Bill Allen, chief executive of Fleming's Prime Steakhouse & Wine Bar, he has been slowly expanding his four-year-old chain nationwide including L.A., where he is aggressively looking for prime spots.
Acquisitions mogul Tom Gores, who is eyeing Global Crossing, finds value in tech market.
Akin Gump Strauss Hauer & Feld LLP, the nation's 10th largest law firm, bought its way into L.A. just over a year ago, using the promise of big paydays and a national scope to acquire Troop Steuber Pasich Reddick & Tobey LLP.
Real Estate: That sign of relief you heard over Memorial Day Weekend was the collective exhale coming from the local offices of real estate services firm Grubb & Ellis Co.
A group of investors who assembled an Orange County-based collection of community banks and then and sold it three years ago is at it again.
Summaries of this week's List: Dental Plans Ranked by enrollment in L.A. County
The real story behind the psychological thriller "Insomnia" involves the unlikely duo who hope to ride the film's box-office success and critical acclaim to the major leagues of film production.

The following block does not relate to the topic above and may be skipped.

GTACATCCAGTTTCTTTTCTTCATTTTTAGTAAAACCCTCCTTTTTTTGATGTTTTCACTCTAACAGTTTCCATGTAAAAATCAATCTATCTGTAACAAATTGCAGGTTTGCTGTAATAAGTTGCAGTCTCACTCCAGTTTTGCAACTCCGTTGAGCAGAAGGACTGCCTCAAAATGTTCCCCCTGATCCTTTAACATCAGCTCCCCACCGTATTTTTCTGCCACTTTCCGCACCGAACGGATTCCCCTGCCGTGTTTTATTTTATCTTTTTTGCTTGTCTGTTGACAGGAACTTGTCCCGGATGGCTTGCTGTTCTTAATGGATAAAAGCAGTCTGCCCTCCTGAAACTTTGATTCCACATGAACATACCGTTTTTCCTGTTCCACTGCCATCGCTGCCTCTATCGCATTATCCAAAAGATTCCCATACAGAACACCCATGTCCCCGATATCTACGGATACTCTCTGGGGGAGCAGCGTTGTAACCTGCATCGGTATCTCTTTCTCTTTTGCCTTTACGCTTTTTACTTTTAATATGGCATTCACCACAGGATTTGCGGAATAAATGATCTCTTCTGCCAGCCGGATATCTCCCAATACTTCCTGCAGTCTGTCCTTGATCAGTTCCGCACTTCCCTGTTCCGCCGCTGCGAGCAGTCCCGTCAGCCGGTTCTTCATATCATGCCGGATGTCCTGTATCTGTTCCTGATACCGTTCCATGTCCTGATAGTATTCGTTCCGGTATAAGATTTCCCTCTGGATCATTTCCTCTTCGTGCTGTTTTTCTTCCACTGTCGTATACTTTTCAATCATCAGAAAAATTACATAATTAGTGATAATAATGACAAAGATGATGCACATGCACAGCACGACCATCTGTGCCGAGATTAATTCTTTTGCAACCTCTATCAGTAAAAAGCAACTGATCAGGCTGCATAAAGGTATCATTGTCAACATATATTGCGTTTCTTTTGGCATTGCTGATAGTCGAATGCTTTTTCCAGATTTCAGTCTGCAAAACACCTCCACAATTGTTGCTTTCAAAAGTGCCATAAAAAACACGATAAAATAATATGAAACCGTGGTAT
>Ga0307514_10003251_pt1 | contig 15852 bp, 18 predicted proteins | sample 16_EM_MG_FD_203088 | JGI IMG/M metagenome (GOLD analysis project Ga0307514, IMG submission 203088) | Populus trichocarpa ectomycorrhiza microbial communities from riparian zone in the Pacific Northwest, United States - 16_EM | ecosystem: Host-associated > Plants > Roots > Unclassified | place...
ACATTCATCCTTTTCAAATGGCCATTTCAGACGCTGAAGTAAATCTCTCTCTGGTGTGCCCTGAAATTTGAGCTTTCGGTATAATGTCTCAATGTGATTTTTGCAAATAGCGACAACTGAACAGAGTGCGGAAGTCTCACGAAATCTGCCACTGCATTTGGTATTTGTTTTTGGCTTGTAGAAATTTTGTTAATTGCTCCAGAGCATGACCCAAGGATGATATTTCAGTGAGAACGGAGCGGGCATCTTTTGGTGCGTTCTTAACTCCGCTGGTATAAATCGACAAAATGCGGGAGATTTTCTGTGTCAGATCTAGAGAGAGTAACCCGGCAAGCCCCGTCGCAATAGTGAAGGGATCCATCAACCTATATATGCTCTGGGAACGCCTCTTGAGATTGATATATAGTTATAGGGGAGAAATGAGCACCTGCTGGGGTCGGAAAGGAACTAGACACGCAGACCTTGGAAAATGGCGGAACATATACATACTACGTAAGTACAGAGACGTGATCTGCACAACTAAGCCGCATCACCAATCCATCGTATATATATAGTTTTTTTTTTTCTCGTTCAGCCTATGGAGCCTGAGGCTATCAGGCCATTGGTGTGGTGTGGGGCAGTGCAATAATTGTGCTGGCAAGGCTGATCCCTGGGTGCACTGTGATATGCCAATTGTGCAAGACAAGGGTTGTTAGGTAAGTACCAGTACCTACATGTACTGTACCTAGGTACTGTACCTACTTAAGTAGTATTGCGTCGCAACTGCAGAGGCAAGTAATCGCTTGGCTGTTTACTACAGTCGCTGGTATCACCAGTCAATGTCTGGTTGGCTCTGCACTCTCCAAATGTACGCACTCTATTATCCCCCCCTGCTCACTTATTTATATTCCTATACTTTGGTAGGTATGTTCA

After 27 years of operating just one bookstore in West Hollywood, owner Glenn Goldman is finally expanding Book Soup.
Jason and Rodney Carr's father ran a Montreal home fashions business for 32 years before selling out to his partner two years ago.
What started as a hobby 200 copies of a magazine dealing with underground Asian culture produced on a home computer has evolved into a holding company with a retail operation, e-commerce site and Giant Robot, a glossy, 40,000 circulation quarterly pub
Trucking companies serving ports in Los Angeles, Long Beach and elsewhere in the state have been hit with a 5 percent cut in transportation rates, just as rising fuel and insurance costs already are siphoning much of their profits.